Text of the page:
116 3rd St SE
Cedar Rapids, Iowa 52401
CEDAR RAPIDS — Linn County Public Health has ended its COVID-19 contact tracing efforts.
Effective Friday, the county public health agency will no longer conduct case investigation and notify individual residents of positive coronavirus exposure.
Given the current surge of the novel coronavirus in the community and throughout the state — which has reached case counts and hospitalization rates not seen in more than a year — continuing those efforts will likely not have an impact, said Eric Bradley, deputy director of Linn County Public Health.
“Contact tracing is really meant to prevent further spread of disease in a specific region,” Bradley told The Gazette. “Whether or not we continue to do contact tracing, it will still spread.”
Linn County Public Health had spent about $158,963 to hire 40 contact tracers through Dec. 23. Ending the program will help preserve agency resources, Bradley said.
There currently are more than 4,000 active cases of COVID-19 in Linn County, according to public health officials. As of this past week, the county’s seven-day case total was 1,186 — the highest since late November 2020, according to Gazette analysis of state coronavirus data.
The U.S. Centers of Disease Control and Prevention has listed all 99 Iowa counties at the maximum level of community transmission of the virus. The state has remained in the “red zone” for several weeks.
As of Thursday, there were 64 COVID-19 patients in Linn County hospitals. Statewide, the number of people hospitalized for the virus was 747 as of Wednesday, according to IDPH.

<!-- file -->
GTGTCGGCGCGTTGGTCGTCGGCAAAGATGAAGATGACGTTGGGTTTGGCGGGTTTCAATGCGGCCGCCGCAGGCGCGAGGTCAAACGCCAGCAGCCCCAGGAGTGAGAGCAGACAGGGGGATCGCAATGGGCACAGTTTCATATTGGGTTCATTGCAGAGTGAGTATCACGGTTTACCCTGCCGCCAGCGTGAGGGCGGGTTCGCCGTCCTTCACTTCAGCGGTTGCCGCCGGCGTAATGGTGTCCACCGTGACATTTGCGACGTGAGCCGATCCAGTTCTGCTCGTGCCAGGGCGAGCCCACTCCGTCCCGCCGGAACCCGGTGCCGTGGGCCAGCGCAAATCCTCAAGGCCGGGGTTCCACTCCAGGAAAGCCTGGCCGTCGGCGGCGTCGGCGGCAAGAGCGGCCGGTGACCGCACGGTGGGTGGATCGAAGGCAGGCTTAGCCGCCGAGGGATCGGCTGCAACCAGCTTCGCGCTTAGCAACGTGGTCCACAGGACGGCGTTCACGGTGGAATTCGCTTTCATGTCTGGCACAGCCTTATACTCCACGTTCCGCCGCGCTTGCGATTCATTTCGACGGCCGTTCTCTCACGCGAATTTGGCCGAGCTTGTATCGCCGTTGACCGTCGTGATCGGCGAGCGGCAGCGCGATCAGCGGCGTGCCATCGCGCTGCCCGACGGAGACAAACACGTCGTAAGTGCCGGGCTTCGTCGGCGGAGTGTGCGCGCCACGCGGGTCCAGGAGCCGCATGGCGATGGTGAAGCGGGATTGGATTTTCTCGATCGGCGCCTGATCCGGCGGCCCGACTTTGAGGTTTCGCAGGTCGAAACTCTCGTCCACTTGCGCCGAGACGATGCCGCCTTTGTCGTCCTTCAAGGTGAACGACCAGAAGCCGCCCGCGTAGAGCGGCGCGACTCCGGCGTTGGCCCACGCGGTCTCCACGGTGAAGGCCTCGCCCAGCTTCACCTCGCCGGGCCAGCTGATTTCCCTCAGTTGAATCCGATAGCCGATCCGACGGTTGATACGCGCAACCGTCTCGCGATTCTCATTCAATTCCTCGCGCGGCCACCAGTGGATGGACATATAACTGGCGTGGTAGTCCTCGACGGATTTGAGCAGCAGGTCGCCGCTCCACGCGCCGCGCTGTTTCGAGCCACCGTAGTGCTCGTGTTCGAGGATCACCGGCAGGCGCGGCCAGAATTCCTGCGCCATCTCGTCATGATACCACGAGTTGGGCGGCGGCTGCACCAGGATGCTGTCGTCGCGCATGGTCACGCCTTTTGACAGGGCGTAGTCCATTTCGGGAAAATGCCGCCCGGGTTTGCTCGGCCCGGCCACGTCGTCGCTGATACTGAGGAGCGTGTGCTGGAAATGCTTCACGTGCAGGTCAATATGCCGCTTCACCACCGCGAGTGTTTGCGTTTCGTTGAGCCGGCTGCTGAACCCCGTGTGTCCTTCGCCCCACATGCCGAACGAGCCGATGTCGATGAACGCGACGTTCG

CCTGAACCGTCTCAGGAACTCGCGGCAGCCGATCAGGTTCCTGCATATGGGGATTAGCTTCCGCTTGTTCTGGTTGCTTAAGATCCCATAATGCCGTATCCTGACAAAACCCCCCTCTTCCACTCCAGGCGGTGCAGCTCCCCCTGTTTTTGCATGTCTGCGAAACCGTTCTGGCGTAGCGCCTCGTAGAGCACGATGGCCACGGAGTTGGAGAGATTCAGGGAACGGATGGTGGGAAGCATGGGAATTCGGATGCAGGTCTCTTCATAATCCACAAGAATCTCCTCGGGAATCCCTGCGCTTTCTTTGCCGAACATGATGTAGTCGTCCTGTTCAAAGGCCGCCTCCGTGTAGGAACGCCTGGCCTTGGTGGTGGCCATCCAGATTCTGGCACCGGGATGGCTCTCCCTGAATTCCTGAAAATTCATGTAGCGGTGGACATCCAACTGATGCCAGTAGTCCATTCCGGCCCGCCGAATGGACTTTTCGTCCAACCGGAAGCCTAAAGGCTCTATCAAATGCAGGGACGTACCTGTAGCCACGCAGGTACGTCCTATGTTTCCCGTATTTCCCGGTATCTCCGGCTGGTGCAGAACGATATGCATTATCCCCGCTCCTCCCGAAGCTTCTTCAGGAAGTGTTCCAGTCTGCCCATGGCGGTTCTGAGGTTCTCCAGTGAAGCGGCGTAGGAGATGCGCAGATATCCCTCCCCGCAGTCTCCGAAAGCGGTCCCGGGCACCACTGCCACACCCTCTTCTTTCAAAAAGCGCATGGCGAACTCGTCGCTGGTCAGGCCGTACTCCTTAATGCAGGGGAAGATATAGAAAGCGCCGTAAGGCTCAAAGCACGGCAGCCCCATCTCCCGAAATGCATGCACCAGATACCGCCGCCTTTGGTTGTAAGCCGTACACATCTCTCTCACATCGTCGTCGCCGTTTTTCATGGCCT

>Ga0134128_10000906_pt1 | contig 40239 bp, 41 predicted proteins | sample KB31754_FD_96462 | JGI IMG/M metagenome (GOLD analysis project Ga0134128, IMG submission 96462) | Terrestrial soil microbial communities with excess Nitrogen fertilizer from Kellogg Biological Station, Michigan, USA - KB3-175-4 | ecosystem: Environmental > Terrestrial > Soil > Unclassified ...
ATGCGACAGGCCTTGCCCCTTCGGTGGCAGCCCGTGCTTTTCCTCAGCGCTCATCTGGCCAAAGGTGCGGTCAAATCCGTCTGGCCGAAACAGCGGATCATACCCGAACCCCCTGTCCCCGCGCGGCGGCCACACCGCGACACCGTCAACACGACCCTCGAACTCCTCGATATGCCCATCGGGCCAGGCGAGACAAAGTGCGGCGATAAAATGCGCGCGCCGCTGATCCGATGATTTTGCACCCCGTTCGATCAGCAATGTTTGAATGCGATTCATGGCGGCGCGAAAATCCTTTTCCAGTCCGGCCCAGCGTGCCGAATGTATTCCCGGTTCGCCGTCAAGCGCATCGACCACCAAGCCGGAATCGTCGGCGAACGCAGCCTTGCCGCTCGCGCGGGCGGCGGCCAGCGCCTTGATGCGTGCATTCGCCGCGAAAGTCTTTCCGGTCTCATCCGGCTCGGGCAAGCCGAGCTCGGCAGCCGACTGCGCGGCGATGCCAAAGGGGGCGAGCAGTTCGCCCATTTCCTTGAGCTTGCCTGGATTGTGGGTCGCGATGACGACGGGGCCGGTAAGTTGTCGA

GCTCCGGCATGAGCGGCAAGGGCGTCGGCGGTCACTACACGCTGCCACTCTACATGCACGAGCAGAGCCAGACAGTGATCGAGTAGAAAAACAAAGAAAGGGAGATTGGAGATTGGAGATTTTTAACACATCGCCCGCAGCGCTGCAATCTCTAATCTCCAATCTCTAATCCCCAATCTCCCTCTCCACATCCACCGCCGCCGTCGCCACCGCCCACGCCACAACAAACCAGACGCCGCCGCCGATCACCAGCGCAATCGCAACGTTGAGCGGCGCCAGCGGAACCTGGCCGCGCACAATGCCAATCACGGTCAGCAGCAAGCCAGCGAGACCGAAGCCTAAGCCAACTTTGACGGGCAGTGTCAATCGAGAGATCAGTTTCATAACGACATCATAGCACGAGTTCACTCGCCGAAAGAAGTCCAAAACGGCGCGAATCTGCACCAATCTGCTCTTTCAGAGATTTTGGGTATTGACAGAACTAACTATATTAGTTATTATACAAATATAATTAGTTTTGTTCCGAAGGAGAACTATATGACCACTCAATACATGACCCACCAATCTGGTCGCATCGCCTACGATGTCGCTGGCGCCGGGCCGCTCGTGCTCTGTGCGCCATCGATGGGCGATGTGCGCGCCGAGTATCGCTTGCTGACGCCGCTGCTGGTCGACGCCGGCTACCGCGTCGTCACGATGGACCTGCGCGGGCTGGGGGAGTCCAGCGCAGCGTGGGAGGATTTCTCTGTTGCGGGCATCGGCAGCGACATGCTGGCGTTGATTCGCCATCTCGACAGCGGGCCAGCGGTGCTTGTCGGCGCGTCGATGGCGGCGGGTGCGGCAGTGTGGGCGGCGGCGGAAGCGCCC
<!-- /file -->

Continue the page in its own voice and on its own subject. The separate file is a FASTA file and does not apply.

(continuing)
The department also is taking its cue from the Iowa Department of Public Health, which had ended its routine contact tracing efforts for all individual COVID-19 cases statewide this past August, Bradley said.
State public health officials adjusted virus surveillance to follow its model for tracing influenza, which focuses case investigation on long-term care facility outbreaks, school outbreaks and infections among other vulnerable populations.
Bradley said the state did notify county health departments weeks ago when the omicron variant was detected in their county, but that communication recently has stopped.
Linn County Public Health, among other county public health departments in Iowa, has been conducting contact tracing since the virus first arrived in the state in March 2020. The county hired individuals to contact residents who tested positive to identify others who may have come in contact with them.
Though that effort has ended, the message from public health officials still is the same as it has been for the past year and a half, Bradley said. Linn County Public Health officials encourage everyone who has not been fully vaccinated to schedule an appointment, or to receive a booster shot if they qualify.
Individuals should also wear masks indoors and social distance when possible.
Coronavirus “is here, it’s not going anywhere any time soon,” Bradley said.
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